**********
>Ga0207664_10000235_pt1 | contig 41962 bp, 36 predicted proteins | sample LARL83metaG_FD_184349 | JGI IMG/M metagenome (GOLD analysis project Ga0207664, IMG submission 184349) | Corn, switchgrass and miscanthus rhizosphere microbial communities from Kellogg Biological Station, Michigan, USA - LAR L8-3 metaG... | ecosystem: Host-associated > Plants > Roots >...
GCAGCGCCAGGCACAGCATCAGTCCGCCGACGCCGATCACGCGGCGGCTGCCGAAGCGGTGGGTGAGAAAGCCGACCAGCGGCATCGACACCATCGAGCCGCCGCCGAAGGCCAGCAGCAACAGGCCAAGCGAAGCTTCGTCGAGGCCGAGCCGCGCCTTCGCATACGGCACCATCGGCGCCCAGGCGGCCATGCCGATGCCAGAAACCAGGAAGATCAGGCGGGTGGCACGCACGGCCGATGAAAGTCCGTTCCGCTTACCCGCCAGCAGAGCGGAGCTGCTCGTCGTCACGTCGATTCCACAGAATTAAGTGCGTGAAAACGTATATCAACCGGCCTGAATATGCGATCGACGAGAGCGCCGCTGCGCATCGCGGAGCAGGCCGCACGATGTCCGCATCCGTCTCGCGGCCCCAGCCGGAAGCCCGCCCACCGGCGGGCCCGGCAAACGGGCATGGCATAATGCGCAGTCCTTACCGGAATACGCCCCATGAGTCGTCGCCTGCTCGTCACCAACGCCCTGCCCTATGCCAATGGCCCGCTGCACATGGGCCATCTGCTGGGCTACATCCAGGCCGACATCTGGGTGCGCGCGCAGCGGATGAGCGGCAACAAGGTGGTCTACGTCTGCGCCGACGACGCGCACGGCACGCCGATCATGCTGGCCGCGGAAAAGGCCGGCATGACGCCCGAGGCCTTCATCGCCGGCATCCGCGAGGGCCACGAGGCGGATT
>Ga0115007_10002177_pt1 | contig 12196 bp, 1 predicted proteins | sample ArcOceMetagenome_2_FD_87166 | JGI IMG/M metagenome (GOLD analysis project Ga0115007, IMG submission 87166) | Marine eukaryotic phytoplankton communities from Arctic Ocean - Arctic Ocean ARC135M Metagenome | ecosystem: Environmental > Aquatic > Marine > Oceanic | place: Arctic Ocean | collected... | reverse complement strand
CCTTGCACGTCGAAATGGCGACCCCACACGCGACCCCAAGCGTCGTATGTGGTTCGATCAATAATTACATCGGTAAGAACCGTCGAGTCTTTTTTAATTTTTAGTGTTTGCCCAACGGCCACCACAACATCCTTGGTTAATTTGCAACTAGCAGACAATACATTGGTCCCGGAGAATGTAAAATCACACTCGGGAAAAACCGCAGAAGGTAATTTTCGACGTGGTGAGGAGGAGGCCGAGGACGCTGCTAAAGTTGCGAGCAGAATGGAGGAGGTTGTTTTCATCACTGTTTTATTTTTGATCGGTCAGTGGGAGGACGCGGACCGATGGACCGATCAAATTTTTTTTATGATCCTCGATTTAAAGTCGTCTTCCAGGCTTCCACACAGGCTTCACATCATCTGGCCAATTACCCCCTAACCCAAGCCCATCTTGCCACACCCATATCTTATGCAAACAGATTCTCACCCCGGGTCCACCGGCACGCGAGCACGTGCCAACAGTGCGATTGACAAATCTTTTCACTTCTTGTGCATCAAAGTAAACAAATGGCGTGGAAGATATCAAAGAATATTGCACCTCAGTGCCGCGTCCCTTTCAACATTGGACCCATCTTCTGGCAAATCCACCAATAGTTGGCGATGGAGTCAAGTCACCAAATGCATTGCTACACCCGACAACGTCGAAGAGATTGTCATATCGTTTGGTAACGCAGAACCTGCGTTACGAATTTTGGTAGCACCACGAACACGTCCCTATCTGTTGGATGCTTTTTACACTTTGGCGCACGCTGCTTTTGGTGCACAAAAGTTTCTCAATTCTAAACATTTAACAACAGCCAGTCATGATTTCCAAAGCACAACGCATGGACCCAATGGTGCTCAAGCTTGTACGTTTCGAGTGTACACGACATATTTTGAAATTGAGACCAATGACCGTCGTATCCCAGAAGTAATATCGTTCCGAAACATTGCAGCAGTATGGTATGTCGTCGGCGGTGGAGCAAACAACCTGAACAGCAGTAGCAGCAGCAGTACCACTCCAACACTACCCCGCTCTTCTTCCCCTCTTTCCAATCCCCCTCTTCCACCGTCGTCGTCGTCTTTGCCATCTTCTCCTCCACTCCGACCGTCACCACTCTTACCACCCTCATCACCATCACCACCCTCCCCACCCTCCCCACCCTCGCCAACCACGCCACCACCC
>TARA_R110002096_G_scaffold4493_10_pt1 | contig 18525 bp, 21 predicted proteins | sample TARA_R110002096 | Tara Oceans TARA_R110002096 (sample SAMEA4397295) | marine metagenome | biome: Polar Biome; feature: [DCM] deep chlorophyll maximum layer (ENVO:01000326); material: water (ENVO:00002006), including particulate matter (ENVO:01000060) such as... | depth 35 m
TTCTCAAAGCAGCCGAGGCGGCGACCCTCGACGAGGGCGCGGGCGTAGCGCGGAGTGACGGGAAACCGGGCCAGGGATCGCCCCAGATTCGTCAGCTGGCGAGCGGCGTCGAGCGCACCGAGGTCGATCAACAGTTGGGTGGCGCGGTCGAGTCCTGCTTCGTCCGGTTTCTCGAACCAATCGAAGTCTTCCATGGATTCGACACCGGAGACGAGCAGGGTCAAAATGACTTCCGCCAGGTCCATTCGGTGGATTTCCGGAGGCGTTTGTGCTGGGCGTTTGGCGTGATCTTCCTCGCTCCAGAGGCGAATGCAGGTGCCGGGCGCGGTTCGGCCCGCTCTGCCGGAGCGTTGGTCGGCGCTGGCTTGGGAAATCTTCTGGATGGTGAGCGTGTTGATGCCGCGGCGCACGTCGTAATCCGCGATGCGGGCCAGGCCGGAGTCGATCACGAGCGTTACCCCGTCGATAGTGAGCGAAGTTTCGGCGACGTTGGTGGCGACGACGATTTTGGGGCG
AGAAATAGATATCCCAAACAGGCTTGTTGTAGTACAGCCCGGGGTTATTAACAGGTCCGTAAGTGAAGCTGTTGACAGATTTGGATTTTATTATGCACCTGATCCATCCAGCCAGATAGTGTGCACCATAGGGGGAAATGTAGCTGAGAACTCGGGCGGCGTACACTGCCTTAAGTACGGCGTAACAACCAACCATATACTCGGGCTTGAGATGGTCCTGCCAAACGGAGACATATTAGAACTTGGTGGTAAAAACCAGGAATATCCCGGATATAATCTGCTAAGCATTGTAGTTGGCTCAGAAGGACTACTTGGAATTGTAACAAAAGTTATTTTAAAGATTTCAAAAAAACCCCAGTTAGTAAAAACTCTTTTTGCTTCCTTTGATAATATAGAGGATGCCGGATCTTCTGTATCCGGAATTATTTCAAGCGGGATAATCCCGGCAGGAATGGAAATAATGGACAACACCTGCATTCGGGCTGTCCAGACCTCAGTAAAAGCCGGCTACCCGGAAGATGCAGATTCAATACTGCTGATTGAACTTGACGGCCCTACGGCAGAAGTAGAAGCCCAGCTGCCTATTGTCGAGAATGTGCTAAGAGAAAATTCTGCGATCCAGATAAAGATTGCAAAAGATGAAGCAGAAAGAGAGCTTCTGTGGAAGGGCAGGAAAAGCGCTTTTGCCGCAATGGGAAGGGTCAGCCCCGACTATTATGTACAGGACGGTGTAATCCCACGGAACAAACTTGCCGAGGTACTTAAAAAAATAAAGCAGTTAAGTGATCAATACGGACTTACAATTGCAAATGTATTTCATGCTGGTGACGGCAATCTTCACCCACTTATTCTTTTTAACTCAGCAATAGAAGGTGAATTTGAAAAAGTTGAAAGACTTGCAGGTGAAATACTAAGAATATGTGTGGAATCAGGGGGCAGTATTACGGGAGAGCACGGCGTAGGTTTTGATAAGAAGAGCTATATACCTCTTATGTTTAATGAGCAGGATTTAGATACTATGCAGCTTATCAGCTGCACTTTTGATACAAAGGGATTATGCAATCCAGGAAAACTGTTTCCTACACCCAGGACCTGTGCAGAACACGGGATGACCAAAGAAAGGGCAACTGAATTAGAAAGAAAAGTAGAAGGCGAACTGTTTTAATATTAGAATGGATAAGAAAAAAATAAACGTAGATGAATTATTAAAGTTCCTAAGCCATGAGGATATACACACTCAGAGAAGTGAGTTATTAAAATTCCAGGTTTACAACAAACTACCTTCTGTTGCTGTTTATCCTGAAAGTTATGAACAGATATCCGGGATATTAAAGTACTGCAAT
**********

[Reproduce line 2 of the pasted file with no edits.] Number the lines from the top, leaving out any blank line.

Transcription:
GCAGCGCCAGGCACAGCATCAGTCCGCCGACGCCGATCACGCGGCGGCTGCCGAAGCGGTGGGTGAGAAAGCCGACCAGCGGCATCGACACCATCGAGCCGCCGCCGAAGGCCAGCAGCAACAGGCCAAGCGAAGCTTCGTCGAGGCCGAGCCGCGCCTTCGCATACGGCACCATCGGCGCCCAGGCGGCCATGCCGATGCCAGAAACCAGGAAGATCAGGCGGGTGGCACGCACGGCCGATGAAAGTCCGTTCCGCTTACCCGCCAGCAGAGCGGAGCTGCTCGTCGTCACGTCGATTCCACAGAATTAAGTGCGTGAAAACGTATATCAACCGGCCTGAATATGCGATCGACGAGAGCGCCGCTGCGCATCGCGGAGCAGGCCGCACGATGTCCGCATCCGTCTCGCGGCCCCAGCCGGAAGCCCGCCCACCGGCGGGCCCGGCAAACGGGCATGGCATAATGCGCAGTCCTTACCGGAATACGCCCCATGAGTCGTCGCCTGCTCGTCACCAACGCCCTGCCCTATGCCAATGGCCCGCTGCACATGGGCCATCTGCTGGGCTACATCCAGGCCGACATCTGGGTGCGCGCGCAGCGGATGAGCGGCAACAAGGTGGTCTACGTCTGCGCCGACGACGCGCACGGCACGCCGATCATGCTGGCCGCGGAAAAGGCCGGCATGACGCCCGAGGCCTTCATCGCCGGCATCCGCGAGGGCCACGAGGCGGATT